Invisible Orientation: An Introduction into Asexuality Review: Part 2 Ctd

Back again. Continuing reviews on Part 2 (I know, it’s long).

The part I’m talking about is titled “Society, Discrimination and Queer Communities”. In it, Julie Sondra Decker discusses the asexuals’ link to the LGBT communities and discrimination that asexual people themselves face. Homophobia, in particular is very well known and exposed in the media. Studies from respected health organisations, such as “Youth Beyond Blue” in Australia, point out that LGBT youth are statistically more vulnerable to both physical and verbal abuse due to their orienatation, perceived orientation or gender identity. I don’t deny that. However, as Decker pointed out, asexuals have faced their own battles.

One of the biggest issues facing asexuals is invisibility and not being taken seriously. I think this is a valid point. I’ve wrote before here that asexuality should be discussed in schools when talking about sexuality in PDHPE classes. Students NEED to know that it’s OK not to be interested in sex!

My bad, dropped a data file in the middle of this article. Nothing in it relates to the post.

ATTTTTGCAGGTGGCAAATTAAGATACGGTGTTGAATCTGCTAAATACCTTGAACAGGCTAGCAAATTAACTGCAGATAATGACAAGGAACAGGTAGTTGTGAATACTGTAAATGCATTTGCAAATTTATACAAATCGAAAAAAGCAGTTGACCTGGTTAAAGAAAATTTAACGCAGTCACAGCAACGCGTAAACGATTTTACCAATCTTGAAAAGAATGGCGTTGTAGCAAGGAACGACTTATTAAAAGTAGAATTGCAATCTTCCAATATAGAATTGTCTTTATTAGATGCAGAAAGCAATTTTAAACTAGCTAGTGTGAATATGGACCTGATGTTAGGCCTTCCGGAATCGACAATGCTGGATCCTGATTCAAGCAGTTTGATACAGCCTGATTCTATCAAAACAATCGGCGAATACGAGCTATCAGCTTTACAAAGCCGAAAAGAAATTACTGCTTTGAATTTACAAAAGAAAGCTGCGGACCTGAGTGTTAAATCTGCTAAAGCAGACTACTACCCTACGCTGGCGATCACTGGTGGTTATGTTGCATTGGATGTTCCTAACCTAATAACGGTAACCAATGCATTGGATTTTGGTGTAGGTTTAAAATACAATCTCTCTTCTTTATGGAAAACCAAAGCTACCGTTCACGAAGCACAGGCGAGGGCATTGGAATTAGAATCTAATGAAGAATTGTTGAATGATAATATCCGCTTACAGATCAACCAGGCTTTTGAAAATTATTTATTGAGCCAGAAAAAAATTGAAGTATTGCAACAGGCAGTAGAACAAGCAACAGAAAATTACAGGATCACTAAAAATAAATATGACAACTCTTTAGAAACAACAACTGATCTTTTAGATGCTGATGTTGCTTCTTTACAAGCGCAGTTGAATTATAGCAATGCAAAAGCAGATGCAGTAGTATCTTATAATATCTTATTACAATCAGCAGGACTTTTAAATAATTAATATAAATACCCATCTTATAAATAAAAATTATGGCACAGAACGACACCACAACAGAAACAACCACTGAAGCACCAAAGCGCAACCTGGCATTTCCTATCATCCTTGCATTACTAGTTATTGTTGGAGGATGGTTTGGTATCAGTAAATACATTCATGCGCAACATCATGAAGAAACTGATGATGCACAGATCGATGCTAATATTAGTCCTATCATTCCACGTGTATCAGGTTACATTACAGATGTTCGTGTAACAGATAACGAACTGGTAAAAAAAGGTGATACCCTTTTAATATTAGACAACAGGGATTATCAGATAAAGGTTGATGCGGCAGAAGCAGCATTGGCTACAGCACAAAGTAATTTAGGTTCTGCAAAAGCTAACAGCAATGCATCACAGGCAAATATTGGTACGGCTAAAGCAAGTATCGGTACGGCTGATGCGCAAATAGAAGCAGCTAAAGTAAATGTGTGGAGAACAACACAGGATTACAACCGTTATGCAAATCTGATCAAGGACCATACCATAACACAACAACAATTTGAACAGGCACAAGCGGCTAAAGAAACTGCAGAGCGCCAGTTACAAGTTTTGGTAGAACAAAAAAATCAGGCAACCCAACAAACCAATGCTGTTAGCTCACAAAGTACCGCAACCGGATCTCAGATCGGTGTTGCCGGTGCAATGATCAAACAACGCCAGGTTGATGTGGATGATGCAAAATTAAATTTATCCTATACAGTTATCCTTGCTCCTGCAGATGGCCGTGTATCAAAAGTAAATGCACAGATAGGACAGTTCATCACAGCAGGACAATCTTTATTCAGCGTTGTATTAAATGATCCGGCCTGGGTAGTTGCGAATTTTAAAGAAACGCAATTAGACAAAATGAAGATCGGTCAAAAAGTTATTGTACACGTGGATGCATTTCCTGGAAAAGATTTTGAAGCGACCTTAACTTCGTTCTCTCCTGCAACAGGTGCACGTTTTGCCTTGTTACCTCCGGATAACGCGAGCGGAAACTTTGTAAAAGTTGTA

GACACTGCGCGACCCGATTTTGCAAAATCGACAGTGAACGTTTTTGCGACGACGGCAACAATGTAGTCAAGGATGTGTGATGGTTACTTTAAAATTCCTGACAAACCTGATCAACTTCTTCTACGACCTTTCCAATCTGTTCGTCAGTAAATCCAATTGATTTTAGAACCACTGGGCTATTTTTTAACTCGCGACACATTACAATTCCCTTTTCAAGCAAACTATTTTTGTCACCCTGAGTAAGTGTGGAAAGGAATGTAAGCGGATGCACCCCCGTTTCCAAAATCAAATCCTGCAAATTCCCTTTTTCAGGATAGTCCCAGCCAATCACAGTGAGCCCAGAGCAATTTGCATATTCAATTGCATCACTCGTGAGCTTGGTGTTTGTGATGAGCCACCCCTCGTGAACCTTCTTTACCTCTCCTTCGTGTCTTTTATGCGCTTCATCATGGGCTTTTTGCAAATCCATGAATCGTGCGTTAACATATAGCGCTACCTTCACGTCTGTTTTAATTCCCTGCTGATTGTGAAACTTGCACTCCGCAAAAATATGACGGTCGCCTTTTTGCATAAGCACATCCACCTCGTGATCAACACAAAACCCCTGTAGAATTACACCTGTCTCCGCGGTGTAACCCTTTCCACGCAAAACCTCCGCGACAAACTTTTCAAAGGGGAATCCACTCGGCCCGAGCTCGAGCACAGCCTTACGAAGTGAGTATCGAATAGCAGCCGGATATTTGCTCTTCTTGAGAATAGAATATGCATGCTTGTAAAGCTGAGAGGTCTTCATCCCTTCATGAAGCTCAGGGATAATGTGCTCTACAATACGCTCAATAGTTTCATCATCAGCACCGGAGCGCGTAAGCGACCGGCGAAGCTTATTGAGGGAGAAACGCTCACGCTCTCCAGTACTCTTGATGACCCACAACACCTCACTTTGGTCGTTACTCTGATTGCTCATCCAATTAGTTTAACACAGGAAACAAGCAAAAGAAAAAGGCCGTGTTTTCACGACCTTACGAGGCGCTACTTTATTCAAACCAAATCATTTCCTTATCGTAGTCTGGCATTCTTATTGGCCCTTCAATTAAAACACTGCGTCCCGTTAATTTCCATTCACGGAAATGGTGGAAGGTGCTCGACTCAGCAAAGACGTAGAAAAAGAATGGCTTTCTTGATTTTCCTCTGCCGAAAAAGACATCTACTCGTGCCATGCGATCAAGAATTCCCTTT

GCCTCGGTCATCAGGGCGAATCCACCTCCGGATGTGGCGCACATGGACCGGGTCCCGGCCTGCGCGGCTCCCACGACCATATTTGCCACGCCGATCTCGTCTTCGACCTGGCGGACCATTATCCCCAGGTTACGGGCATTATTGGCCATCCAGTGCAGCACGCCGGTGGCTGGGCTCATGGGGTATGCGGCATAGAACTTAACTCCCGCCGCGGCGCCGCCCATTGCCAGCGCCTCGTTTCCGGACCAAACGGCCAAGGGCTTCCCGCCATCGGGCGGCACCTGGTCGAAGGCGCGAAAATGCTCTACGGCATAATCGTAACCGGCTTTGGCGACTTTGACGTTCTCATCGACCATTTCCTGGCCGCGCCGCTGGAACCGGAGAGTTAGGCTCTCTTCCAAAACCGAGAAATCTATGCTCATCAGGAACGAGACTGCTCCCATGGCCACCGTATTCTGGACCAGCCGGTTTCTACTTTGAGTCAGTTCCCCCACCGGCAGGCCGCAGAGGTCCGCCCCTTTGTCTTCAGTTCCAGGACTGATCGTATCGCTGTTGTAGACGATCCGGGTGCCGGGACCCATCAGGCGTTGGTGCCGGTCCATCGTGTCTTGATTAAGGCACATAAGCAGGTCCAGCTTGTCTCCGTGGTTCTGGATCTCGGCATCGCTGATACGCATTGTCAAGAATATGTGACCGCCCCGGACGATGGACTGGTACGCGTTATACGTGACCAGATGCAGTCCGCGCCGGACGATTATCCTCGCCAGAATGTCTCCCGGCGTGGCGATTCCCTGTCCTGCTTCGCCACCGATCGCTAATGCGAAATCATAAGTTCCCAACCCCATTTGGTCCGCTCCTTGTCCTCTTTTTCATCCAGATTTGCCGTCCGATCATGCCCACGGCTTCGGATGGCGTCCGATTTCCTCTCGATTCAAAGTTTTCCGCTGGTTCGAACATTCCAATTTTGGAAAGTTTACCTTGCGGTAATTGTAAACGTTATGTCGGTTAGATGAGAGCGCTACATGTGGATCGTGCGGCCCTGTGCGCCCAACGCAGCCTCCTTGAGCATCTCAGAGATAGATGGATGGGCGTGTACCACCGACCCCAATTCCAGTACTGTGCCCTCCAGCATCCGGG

Another issue that was specifically mentioned in the book, and a reason why asexuals may want to link with LGBT communities, is the fact that there is a lack of asexual – specific support groups, informatoin sessions, or meetups. I’ve only read about a couple on Facebook myself, mainly in the US. Maybe this is due to a lack of awareness, but also, like I was saying before, a lack of known persecution against asexual people. The main reason wny, for example, gay clubs were formed from the 1970’s onwards, was so gay people could mingle and hang out without a fear of being attacked, or, before the 1970’s in many cases, even persecuted by law enforcement (it may be obvious, but I”m talking about people in the West. I do acknowledge that in many cases, legal prosecution of gay people is still a serious issue).

A number of asexual people identify themselves as allies to the LGBT community. Some LGBT communities are open to welcoming asexual – identified people, however, some are hesitant to welcoming them within their circles because they deem the asexual community as having “heterosexual privilege” , especially those who identify who identify as aromantic or heteroromantic. To some degree, I can see how it can be perceived. Heteroromantic and aromantic people, naturally, are not being criticised or being persecuted for being same – sex attracted, like LGB people. However, like Decker argued, it’s not the same as being straight. And even LGBT asexuals (those who are homoromantic, bi – romantic, transgender, poly/ panromantic etc), can face dismissiveness from the LGBT communities. As a blogger was quoted as saying: